My favorite ballet music scores are Aaron Copland’s Rodeo, Georges Bizet’s Symphony in C, Stravinsky’s Firebird, and Leoš Janáček’s Sinfonietta. Because of my love of the music, I was thrilled at the news that ABT would revive Jiří Kylián’s ballet by the same name in the fall season; I think the last time the company performed the work was in the late 1990s so this was a revival, like Twyla Tharp’s Bach Partita last season.
I remember seeing ABT perform it in the late 1990s at City Center, watching it for the first time after a long day at work and very tired. Before the curtain opened, trumpet and horn players made their way to the extreme sides of the stage, six on each side. The opening segment was a VERY, VERY LOUD, inspiring fanfare that woke me up.
Here is a YouTube video of the piece and my advice is to CRANK UP THE VOLUME TO LEVEL 11 for maximum enjoyment.
According to Wikipedia, Janáček dedicated the work in 1926 “To the Czechoslovak Armed Forces.” He said it was intended to express “contemporary free man, his spiritual beauty and joy, his strength, courage and determination to fight for victory.”
For background on the dance, The Netherlands Dance Theater debuted the piece in 1978 and the ABT début was in 1991. According to Kylián’s website he received a call from the director of the Charleston Festival in the summer of 1978 inquiring whether had heard of the composer. Kylián knew the composer and always wanted to create a work to the glorious Sinfonietta but was taken aback with such an enormous responsibility. Although time was very limited, Kylián accepted the challenge for the festival. With dancers working overtime and impossible hours while on tour in Israel, the result is a spontaneous, simple work. The audience at the festival in the summer of 1978 was unable to hear the last horn fanfare because they stood on top of their chairs, cheering and throwing the programs into the air, according to his website.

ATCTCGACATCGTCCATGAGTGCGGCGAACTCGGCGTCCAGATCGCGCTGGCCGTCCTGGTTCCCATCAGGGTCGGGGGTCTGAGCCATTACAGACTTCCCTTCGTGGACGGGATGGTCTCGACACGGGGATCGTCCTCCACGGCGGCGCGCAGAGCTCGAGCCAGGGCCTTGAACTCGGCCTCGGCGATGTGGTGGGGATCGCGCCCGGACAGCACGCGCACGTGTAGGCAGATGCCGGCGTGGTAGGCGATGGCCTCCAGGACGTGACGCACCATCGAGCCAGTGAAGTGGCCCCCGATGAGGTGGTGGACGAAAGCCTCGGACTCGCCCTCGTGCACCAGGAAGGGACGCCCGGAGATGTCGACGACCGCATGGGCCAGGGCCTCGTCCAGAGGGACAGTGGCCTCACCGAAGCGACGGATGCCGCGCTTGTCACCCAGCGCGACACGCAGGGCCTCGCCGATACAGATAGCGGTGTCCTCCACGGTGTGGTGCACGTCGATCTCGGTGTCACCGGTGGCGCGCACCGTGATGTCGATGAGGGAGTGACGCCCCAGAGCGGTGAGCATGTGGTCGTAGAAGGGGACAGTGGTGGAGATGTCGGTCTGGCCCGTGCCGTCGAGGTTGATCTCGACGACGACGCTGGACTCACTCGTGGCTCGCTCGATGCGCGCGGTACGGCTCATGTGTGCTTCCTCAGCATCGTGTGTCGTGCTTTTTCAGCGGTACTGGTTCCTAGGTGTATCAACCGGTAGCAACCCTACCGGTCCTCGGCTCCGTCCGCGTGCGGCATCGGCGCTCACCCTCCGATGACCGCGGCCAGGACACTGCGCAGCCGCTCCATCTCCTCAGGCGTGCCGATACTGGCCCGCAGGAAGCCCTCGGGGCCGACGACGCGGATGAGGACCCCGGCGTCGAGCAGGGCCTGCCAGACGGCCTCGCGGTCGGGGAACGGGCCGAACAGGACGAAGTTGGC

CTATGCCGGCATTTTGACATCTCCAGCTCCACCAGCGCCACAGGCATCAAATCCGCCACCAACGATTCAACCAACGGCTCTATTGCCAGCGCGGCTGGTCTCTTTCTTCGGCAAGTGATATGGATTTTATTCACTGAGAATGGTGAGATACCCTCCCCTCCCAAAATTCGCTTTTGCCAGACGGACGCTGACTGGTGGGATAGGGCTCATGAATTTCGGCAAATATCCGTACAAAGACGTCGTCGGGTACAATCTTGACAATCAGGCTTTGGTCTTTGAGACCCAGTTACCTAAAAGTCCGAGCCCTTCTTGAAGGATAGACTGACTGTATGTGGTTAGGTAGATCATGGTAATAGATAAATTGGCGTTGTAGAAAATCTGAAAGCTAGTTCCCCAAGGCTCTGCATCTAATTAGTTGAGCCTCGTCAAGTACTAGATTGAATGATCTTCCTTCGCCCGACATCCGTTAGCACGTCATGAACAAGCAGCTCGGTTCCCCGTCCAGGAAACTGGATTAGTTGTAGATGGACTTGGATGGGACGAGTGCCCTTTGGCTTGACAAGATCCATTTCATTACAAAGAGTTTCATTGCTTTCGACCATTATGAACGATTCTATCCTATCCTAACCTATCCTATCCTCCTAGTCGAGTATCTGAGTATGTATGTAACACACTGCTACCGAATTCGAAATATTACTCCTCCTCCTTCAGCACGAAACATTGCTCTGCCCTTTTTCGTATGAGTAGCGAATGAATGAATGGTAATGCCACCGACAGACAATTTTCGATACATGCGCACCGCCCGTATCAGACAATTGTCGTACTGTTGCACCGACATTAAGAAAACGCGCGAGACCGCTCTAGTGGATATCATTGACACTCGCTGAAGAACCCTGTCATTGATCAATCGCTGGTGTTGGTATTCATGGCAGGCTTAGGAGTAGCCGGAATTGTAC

ABT revived the piece Friday and again the horn fanfares were very loud and inspiring. During the opening fanfare, five men run on and off stage, with jetes (split jumps from one leg) the primary step. After the fanfare, women join the action, wearing flat shoes rather than pointe shoes, performing mini duets with the men. The men and women are happy, with joyous looks as they occasionally look skyward. I particularly enjoyed James Whiteside, with long extended arabesques and great line, Marcelo Gomes, with precise steps and his long legs that cover a lot of ground on the jetes, and Jose Sebastian, a Corps member that I have not seen much before. Among the women, Gillian Murphy and Paloma Herrera excelled at the primarily basic steps.
In the end, to the closing horn fanfare, dancers form a line with their backs to the audience, arms up, looking skyward at the blue sky backdrop. Kylián joined the dancers onstage for the curtain call. I enjoyed this piece immensely and look forward to seeing it again. ABT will perform the piece tonight, Tuesday, Thursday, and next Saturday and Sunday matinees.
Liam Scarlett’s With A Chance of Rain has been a source of controversy since its debut Wednesday, with butt and boob grabbing in one section, described by New York Times dance critic Alastair Macaulay as “…kiddie humor; it makes both dancers look callow.” I’m happy to report that, according to ABATT at BalletAlert reporting on the Friday performance: “Good news. The boob grab and shake has been removed from the Scarlett ballet. The twerking has been reduced to a slight rear end shake. Glad to see McKenzie came to his senses. Don’t know if the change is optional or mandatory.” In the Friday performance, there was some butt grabbing, I guess for the sake of humor. However, the humor escaped me. In general I think that choreographers should adhere to a rule that if you can’t do something on a crowded New York City subway train, you shouldn’t do it onstage.
Aside from the controversy, I didn’t like the somber, dark, monotonous piece. Cory Strearns and Isabella Boylston had a nice duet but it couldn’t save the work for me.
I enjoyed Christopher Wheeldon’s Thirteen Diversions, which debuted in 2011. It was dedicated to the late Georgina Parkinson, former Royal Ballet dancer and ABT Ballet Master. The dancers are clad in black or silver elegant costumes set to a backdrop that changes in color and music by Benjamin Britten. There are four lead couples with eight men and women in the supporting cast as they make their way through 13 segments. The piece is classical with quirky novelties and head movements with dancers working in small groups. Stella Abrera and Thomas Forster had a nice duet as did Misty Copeland and Joseph Gorak. Later, I enjoyed Calvin Royal III and Joseph in a duet.
The piece is interesting, with never a dull moment with the 13 separate segments as the piece uses various combinations of dancers set to basic ballet movements with the backdrop revealing the changing mood of the work as it progresses.